Surveys at Hengistbury Head Long Groyne
Following ground investigations last winter, we are continuing to carry out several surveys and investigations to help prepare for the upgrade and repair of the entire long groyne structure.
The Sandpiper jack-up barge
Activity around the long groyne includes underwater surveys to map out the depth and land beneath the surface while borehole investigations will show the composition of the ground below the structure.
Boreholes up to 20m in depth will be collected from both land and sea using a rotary drilling rig and a sea-based jack-up barge.
The jack-up barge is anticipated to arrive on site from early August 2022.
Working 24 hours a day, it will take boreholes from five seabed locations immediately beside the long groyne.
Councillor Mark Anderson, Portfolio Holder for Environment and Place said:
“The 83-year-old structure has been critical in stabilising and controlling coastal erosion in both Poole Bay and Christchurch Bay. Along with the beach and other shoreline structures, the long groyne helps protect local communities and infrastructure so it is vital we upgrade it so it can continue to perform effectively, particularly with the additional threat of sea level rise and an increasing number of storm events.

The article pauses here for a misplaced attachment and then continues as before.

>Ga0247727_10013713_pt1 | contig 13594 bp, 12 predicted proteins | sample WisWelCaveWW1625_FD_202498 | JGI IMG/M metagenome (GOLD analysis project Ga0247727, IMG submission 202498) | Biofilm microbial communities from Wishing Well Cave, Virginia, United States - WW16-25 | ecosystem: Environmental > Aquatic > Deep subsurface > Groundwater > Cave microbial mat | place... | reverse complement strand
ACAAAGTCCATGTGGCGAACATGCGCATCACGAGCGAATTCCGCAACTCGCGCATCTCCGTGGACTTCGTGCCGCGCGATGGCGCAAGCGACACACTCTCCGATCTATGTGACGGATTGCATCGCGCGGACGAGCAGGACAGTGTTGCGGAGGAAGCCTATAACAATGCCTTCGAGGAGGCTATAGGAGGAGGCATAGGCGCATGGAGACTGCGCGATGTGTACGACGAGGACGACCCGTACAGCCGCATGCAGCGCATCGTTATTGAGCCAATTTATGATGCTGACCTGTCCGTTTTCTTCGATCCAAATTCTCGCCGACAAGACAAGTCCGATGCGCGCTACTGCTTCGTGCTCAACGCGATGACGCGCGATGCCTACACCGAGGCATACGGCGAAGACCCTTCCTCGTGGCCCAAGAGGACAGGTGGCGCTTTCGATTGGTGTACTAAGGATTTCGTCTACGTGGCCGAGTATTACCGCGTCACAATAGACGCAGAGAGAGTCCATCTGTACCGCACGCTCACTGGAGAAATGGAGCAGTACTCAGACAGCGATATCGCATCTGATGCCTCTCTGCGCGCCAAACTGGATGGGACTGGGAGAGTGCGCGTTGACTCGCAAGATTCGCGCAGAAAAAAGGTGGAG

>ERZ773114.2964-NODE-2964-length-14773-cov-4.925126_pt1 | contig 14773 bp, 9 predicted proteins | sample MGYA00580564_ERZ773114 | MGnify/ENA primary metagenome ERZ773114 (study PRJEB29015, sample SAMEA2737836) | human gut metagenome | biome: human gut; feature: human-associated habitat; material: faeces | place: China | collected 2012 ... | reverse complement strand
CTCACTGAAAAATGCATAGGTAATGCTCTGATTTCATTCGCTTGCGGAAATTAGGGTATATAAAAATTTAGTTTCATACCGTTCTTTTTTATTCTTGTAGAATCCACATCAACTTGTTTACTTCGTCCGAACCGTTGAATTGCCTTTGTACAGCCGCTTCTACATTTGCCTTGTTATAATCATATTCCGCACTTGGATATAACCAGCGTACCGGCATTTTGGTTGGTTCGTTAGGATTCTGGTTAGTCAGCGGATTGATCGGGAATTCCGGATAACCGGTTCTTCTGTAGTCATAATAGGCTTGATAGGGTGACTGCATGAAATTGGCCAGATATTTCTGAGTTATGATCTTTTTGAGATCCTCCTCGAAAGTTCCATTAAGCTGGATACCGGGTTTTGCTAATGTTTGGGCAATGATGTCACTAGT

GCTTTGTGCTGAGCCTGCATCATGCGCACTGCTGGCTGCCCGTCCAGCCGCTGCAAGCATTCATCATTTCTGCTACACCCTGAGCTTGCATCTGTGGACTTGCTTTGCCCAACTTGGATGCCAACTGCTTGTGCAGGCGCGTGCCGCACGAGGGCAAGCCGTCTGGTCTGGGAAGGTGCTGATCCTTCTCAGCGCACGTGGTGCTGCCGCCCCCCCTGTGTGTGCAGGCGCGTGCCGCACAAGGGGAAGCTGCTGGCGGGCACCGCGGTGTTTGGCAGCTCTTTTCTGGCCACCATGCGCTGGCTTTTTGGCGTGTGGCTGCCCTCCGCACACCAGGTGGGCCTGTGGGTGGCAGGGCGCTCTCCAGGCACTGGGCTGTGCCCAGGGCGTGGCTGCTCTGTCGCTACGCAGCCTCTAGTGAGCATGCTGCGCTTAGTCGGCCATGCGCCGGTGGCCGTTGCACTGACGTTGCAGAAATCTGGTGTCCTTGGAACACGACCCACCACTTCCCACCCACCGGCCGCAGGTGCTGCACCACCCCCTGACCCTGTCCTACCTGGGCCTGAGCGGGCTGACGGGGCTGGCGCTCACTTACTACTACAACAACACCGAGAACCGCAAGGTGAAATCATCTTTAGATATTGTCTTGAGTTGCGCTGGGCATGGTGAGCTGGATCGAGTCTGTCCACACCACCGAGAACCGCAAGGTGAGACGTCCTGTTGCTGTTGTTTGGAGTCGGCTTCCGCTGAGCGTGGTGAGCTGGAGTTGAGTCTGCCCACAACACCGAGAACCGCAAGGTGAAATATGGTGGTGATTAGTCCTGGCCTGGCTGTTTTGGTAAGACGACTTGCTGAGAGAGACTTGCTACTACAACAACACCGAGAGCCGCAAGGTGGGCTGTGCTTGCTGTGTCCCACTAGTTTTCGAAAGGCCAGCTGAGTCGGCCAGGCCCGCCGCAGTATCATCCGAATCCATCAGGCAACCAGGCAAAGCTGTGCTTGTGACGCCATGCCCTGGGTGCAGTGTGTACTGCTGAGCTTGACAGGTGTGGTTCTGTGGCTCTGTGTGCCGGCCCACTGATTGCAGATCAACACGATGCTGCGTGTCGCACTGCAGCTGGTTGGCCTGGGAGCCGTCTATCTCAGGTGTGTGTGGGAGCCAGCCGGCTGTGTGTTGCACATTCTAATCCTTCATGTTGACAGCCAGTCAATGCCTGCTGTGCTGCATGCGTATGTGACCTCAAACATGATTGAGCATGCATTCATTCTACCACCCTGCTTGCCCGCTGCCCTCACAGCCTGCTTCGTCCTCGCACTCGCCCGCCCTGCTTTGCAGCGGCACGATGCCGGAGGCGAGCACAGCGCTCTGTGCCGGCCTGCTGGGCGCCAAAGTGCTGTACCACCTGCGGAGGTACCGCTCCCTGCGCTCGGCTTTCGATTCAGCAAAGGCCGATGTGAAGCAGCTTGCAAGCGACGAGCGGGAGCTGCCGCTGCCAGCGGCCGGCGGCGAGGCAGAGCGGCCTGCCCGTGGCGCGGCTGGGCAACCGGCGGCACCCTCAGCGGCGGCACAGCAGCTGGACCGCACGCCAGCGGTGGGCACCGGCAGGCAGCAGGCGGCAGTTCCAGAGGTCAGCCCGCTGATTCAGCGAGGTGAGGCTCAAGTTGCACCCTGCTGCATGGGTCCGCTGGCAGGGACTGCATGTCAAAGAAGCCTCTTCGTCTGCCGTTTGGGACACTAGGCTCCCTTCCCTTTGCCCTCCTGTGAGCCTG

“Without the long groyne, beach material would rapidly wash away, and the cliffs could start to erode again. This would eventually lead to the sea breaching Christchurch Harbour at Double Dykes and Mudeford Sandbank and the impacts could extend to the Purbecks and New Forest.”
All data collected will help refine the most efficient and effective design for the new long groyne structure to ensure the continued stability of the coastline, while protecting it from sea level rise over the next 100 years.
The long groyne was closed to the public for safety reason following a detailed inspection of the structure in 2019 (using sonar and laser equipment) when it was revealed it to be in a very poor condition. Several voids were discovered in the foundations below the waterline, with an associated risk of localised collapse. The groyne is also regularly submerged in water.
The current national policy for most of this populated coastal frontage is ‘hold the line’. This means that existing coastal defences should be maintained, upgraded or replaced in their current position, where funding permits, to reduce the risk of coastal flooding and erosion.
A notice to Mariners was issued during w/c 20 June 2022.